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Comedians debate the Nature of Satire

Comedians debate the Nature of Satire

Dateline: MONTREAL—Comedians gathered around an enormous round table at the World Comedy Festival to try to answer once and for all the perennial question of whether satire is supposed to be serious or funny.

According to the comedian Lawrence Flappapuss, satire is mainly about making people laugh. “Satirists make fun of things, so satire’s got to be funny,” he said. “Satire should be as funny as physical comedy. That’s why I combine the two in my act.”

Flappapuss proceeded to ridicule the foreign policies of various political administrations while jumping up and down on one foot and repeatedly throwing pies in his own face.

Michelle Richenbacher disagreed with Flappapuss. “Satire is deadly serious business,” she said.
“Take Jonathan Swift’s famous satire, ‘A Modest Proposal,’ for example. I defy you to laugh while reading it. It’s not funny, but it’s hugely satirical because it teaches us about an absurdity. It uses techniques of exaggeration to skewer a worthy target and to shame those who have allowed the absurdity to continue.”

Arriving at a compromise position was Jose Fandango, the comedian’s equivalent of a street magician. Instead of performing tricks to surprise and delight bystanders, he’s known for circling an outdoor crowd like a vulture and mocking every third individual he sees, without mercy, satirizing them to their face.

“I like to work in threes,” he said, “to lend my satires an air of mathematical inexorability. These days we’re all deserving of ridicule, but sort of like the angel of the Lord in the biblical Passover story, I pass over groups of two individuals out of charity and then unload on the third fellow.”

Satire is serious business, he agreed with Richenbacher. “But satire must also be funny and therein is the middle ground. You see, the world is screwed up and satire is a weapon wielded by some of those who want to improve things. You ridicule those who deserve it, you teach the unpleasant truth, but then the humorous part of the satire lifts us back up, inspiring us to go out there and change things for the better.”

After Fandango spoke, Flappapuss mocked the way Fandango sat on his chair, by attempting to swallow his own chair for no good reason. Richenbacher protested that laughter is for the little people who are incapable of fixing even a decent sandwich.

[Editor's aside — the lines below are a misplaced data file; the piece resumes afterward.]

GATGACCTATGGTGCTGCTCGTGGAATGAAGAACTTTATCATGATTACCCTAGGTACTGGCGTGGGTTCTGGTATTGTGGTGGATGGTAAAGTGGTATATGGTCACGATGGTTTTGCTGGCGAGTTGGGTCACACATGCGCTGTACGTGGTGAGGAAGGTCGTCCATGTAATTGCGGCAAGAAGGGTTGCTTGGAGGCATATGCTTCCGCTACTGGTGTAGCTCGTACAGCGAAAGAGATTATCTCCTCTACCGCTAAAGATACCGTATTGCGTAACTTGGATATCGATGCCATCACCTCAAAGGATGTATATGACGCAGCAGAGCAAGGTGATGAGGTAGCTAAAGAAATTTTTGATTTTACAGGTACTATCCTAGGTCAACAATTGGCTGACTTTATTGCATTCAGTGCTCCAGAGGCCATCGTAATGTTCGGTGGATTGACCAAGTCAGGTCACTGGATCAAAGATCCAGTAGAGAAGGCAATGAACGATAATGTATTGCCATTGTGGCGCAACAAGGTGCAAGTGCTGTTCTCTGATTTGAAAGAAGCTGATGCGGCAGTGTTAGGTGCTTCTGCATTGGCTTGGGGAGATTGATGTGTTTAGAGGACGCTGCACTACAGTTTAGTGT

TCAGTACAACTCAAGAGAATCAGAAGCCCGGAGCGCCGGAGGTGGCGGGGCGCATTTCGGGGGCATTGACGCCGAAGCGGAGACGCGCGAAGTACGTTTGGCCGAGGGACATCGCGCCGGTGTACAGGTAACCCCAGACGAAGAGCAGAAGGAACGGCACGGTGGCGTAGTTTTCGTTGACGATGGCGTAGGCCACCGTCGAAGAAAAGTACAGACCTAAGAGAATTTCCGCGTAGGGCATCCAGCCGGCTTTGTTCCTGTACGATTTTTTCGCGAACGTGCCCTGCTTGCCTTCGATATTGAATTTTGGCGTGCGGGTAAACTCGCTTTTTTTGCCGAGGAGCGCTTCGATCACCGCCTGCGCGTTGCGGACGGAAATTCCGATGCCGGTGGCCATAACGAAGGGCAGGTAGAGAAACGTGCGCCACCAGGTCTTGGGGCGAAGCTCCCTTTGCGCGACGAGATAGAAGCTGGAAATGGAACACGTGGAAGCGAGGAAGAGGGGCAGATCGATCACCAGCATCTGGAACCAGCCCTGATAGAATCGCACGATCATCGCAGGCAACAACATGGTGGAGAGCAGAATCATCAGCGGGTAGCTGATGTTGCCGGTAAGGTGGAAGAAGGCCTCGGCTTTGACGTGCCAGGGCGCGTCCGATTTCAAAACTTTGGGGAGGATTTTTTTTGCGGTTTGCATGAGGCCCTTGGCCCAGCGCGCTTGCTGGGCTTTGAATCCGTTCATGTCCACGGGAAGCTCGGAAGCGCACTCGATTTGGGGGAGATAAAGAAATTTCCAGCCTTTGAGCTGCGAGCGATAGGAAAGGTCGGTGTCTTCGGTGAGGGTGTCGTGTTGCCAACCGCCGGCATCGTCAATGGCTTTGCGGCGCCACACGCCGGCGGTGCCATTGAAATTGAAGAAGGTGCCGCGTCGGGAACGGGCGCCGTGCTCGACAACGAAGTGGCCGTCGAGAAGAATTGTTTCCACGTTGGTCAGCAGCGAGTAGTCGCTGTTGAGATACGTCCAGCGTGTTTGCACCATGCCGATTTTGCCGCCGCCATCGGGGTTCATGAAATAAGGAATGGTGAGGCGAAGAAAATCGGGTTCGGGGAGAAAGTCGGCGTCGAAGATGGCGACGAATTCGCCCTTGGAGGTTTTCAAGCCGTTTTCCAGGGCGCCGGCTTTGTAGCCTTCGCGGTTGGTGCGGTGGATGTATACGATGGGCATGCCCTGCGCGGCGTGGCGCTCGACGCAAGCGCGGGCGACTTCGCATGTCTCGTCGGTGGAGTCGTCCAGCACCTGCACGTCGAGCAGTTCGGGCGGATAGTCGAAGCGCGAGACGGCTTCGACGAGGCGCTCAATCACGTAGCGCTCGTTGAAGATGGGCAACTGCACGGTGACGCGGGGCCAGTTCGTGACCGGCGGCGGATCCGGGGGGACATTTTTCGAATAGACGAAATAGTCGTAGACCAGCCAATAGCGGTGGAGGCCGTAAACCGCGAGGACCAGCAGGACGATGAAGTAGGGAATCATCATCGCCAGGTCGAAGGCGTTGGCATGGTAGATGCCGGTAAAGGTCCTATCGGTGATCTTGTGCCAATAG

Meanwhile, sticking to his method, Fandango ignored them both and descended upon the young waitress who had been serving them drinks, accusing her of being altogether too thin.

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This post was written by

- who has written 38 posts on GlossyNews.com.

Ben Cain is a misanthropic omega male who likes to think that the more you suffer, the funnier you can be, and the more of an alienated loser you are, the more you can withstand coming face to face with the horrors of reality. He dedicated himself to discovering whether suffering has a meaning and so he earned a meaningless Ph.D. in analytic philosophy. He shares his findings by writing philosophical rants on his blog, Rants within the Undead God, and he's published a novel, called God Decays, which is available on Amazon. Also, he's pretentiously written this bio in the third person even though he rarely partakes of such conventional trickery.

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5 Responses to “Comedians debate the Nature of Satire”

  1. Deeptrout says:

    Very funny, juxtaposed against the cosmology discussion.

  2. Mad Max says:

    Satire versus parody. Go.

  3. Actually, I started this satire a few weeks ago, but the cosmology discussion motivated me to finish it off. This question of how funny satire needs to be has come up a few times here in the last month or so, so I thought I’d give my take on it.

    And yeah, parody is something else again. Parody requires something close to copying, so satire is the broader category.

  4. Deep trout says:

    I have no problem with political satire, as long as it’s knee slapping funny.

    Unfortunately, too much political satire comes off as a rant.

  5. I agree that political or any other didactic comedy can come off as a rant or even as a lecture. But the fact remains that satire isn’t primarily about making people laugh, like Three Stooges sort of physical comedy. Satire is at least implicitly didactic, because it ridicules something that deserves to be ridiculed and thus that’s judged to be bad in some way. Have you read A Modest Proposal? Did it make you slap your knee with laughter?

    Also, I think political satire is funny if you happen to agree with its slant. So if it’s written by a liberal against conservatism, a conservative isn’t likely to find it as funny as a liberal would.

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